SPRAGGETT ON CHESS
It is time to move on…
A jubilant Ilyumzhinov (left) leaving the hall after winning a new term as FIDE president
One year ago today few had any no doubt about who would win the 2010 FIDE presidential election: Kirsan Ilyumzhinov, of course! Quite simply, the incumbent president had no rival in the chess world. Some wondered about the very real possibility that Kirsan would simply be acclaimed president for one more term. Then come this February, former world champion Anatoli Karpov decided to run for the presidency.
Karpov entered the race knowing that he was up against great odds. Kirsan Ilyumzhinov–the man that many in the west refuse to take seriously, just as a question of principle–is infact an enormously popular and successful leader. And history in FIDE has shown that such leaders stay in power for extended periods of time.
In the time since FIDE was first created in 1924, there have been only 6 presidents, including the 15 years that Kirsan has already occupied the organization’s top post.
After 6 months of non-stop campaigning by Karpov, however, the former world champion was not able to make any real headway. Fifteen years of being in power had allowed Kirsan to develop a wide and loyal network of support in the chess world that was not interested in listening to what Karpov had to say. Many FIDE delegates looked upon Karpov with suspicion, especially after he decided to make his candidacy a tandem with Kasparov.
Karpov and Kasparov based their campaign strategy on trying to exploit the polarization that exists in world chess (east vs west; rich vs poor; europe and america vs the third world), and conveniently blaming all of the ills that exist on Kirsan. This strategy simply played into Kirsan’s hands, however, as virtually all of Asia, the middle-east and Africa voted for Ilyumzhinov.
The election was effectively over at the end of last June, Kirsan already having privately secured a majority that would ensure his re-election, which took place yesterday. Kirsan won the vote with a 95-55 count. I am surprised that Karpov managed to get so many supporters, to tell the truth.
I will comment only briefly on what happened at the meeting before the actual vote count. The reports that have been published on the ‘net don’t give many details. There was some wrangling about procedures involving declaring proxies. I suggest the readers to take a look, instead, at the Europe Echecs video given on the chessbase site (http://www.chessbase.com/) In that video we can see Kasparov trying to take control of the meeting and demanding a postponement of the vote, only to shouted down by delegates supporting Ilyumzhinov. And other delegates applauding a man shouting Kasparov down. If Kasparov had intended to make a mockery of this meeting as he had of some meeting of the Russian Chess Federation in early May of this year, then he certainly failed. In the end Kasparov had to admit defeat. Call it democracy or what ever you please, but yesterday it was clearly in action, and the majority got their way.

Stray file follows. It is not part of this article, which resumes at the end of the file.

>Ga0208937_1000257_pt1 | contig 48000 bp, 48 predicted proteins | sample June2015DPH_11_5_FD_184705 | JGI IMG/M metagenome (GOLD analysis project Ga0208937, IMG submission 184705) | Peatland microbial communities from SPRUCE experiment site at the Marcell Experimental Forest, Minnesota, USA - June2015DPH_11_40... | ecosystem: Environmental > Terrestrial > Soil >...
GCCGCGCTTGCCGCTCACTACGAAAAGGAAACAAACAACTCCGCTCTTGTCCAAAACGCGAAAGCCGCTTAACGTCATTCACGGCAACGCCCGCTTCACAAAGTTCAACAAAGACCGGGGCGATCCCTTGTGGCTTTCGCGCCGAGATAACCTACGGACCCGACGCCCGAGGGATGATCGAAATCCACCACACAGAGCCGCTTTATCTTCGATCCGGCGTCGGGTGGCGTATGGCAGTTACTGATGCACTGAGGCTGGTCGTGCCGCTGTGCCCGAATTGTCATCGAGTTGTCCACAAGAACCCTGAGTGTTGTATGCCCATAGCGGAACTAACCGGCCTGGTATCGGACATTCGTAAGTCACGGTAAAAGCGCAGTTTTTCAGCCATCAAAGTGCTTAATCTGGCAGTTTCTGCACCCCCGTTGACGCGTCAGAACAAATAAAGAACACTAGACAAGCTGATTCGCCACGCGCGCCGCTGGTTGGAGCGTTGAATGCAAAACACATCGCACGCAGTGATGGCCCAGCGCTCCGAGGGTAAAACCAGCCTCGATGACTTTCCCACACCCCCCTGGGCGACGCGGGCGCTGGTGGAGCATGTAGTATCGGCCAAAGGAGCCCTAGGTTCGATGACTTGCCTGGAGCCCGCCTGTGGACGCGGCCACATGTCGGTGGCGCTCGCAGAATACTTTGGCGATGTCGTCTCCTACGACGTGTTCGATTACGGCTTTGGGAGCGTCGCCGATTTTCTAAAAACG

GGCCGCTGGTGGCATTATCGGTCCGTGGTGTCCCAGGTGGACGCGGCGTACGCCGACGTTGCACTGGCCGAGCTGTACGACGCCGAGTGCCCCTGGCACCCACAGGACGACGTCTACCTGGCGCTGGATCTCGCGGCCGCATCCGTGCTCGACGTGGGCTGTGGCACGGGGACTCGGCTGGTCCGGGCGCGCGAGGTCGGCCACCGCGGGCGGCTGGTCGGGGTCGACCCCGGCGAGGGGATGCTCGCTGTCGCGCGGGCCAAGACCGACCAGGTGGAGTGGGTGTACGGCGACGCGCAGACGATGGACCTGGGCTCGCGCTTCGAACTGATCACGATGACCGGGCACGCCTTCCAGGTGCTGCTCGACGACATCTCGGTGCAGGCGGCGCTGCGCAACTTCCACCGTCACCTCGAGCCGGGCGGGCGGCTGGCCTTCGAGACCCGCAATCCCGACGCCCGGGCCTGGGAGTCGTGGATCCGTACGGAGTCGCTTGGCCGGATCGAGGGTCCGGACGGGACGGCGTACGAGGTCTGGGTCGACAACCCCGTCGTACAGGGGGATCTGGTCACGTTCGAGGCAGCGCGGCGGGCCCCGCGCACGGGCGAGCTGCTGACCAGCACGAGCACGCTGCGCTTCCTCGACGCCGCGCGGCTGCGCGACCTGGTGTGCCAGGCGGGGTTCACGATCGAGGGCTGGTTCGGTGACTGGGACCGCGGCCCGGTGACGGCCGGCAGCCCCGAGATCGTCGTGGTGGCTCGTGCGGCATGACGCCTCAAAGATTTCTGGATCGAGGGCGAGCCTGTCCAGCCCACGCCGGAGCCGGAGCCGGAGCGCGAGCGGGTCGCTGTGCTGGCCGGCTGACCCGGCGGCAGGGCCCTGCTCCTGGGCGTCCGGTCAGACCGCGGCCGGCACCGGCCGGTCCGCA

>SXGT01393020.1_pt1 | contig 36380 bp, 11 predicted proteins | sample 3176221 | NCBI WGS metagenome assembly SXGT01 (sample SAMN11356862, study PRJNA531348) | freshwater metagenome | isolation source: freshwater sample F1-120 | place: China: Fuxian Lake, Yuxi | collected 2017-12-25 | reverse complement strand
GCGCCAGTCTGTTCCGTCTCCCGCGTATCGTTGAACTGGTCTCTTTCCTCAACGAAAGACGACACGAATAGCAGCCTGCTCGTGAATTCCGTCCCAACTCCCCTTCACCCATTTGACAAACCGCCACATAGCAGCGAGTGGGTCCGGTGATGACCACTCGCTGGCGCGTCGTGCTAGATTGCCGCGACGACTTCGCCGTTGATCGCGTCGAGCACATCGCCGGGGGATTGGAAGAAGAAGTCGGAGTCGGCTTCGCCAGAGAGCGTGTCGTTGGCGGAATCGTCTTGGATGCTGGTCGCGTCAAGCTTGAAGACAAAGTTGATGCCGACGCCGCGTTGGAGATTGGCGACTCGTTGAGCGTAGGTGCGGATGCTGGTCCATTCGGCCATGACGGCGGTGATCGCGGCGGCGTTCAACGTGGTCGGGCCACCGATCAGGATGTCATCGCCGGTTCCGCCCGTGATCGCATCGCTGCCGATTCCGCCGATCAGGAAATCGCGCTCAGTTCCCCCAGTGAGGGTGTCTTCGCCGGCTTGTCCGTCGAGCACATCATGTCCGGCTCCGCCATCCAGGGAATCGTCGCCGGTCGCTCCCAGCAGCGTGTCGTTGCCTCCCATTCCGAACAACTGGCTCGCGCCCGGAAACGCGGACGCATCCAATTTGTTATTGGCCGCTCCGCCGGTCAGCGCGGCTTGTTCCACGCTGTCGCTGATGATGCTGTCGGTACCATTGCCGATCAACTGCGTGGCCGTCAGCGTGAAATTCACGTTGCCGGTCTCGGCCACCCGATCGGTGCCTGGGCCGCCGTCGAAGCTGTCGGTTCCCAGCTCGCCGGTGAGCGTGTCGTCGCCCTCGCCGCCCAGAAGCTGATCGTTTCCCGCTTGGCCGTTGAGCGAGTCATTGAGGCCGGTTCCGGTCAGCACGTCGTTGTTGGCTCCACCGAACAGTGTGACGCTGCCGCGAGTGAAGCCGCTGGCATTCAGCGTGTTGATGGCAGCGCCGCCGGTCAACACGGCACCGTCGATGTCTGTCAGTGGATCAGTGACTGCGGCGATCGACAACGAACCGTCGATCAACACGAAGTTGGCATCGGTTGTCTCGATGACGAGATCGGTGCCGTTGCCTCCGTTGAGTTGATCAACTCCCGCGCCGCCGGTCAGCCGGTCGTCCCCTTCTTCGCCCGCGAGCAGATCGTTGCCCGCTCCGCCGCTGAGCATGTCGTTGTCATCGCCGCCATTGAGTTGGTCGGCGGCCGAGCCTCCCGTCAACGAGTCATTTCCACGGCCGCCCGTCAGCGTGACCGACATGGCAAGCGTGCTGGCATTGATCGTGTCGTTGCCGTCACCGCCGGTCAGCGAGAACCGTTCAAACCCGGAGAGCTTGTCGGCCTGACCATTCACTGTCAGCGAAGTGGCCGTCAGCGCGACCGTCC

The majority of the delegates wanted the vote to take place. The proxies would not be disqualified. And we all know the outcome: a clear and overwhelming victory for Ilyumzhinov. Karpov has been offered an olive branch, but it is unlikely that he will accept.
Now it is time to move on. The chess world is a very imperfect kingdom, by definition. Chess players do not make ideal subjects, and even worse rulers. Everybody likes to criticize; nobody wants to take responsibilty; chess players don’t want to organize, and when others attempt to organize they get criticized for not living up to the expectations of others! We all know this story…
So it is not surprising that Kirsan Ilyumzhinov has so many critics.
The chess world , however, would be a better place if those critics actually took the time to open their eyes and listen to what Ilyumzhinov’s supporters have to say. It is only too easy to label Kirsan’s supporters as corrupt and ignore them. This is what Karpov and Kasparov did. Look what they won from this!
No, the chess world is divided not just by its chronic problems, but by the arrogance of its critics. Problems need to be solved, not exploited for personal gain or spiced-up for election rallys. Had Karpov run a campaign on positive changes , instead of one that painstakingly emphasized polarization and failings, then maybe this morning when the chess world wakes up there would not be that bad taste in everyone’s mouth. The type of taste that sends the message ”The chess world today is no better than it was 6 months ago.”
This is Karpov’s legacy.
SPRAGGETT ON CHESS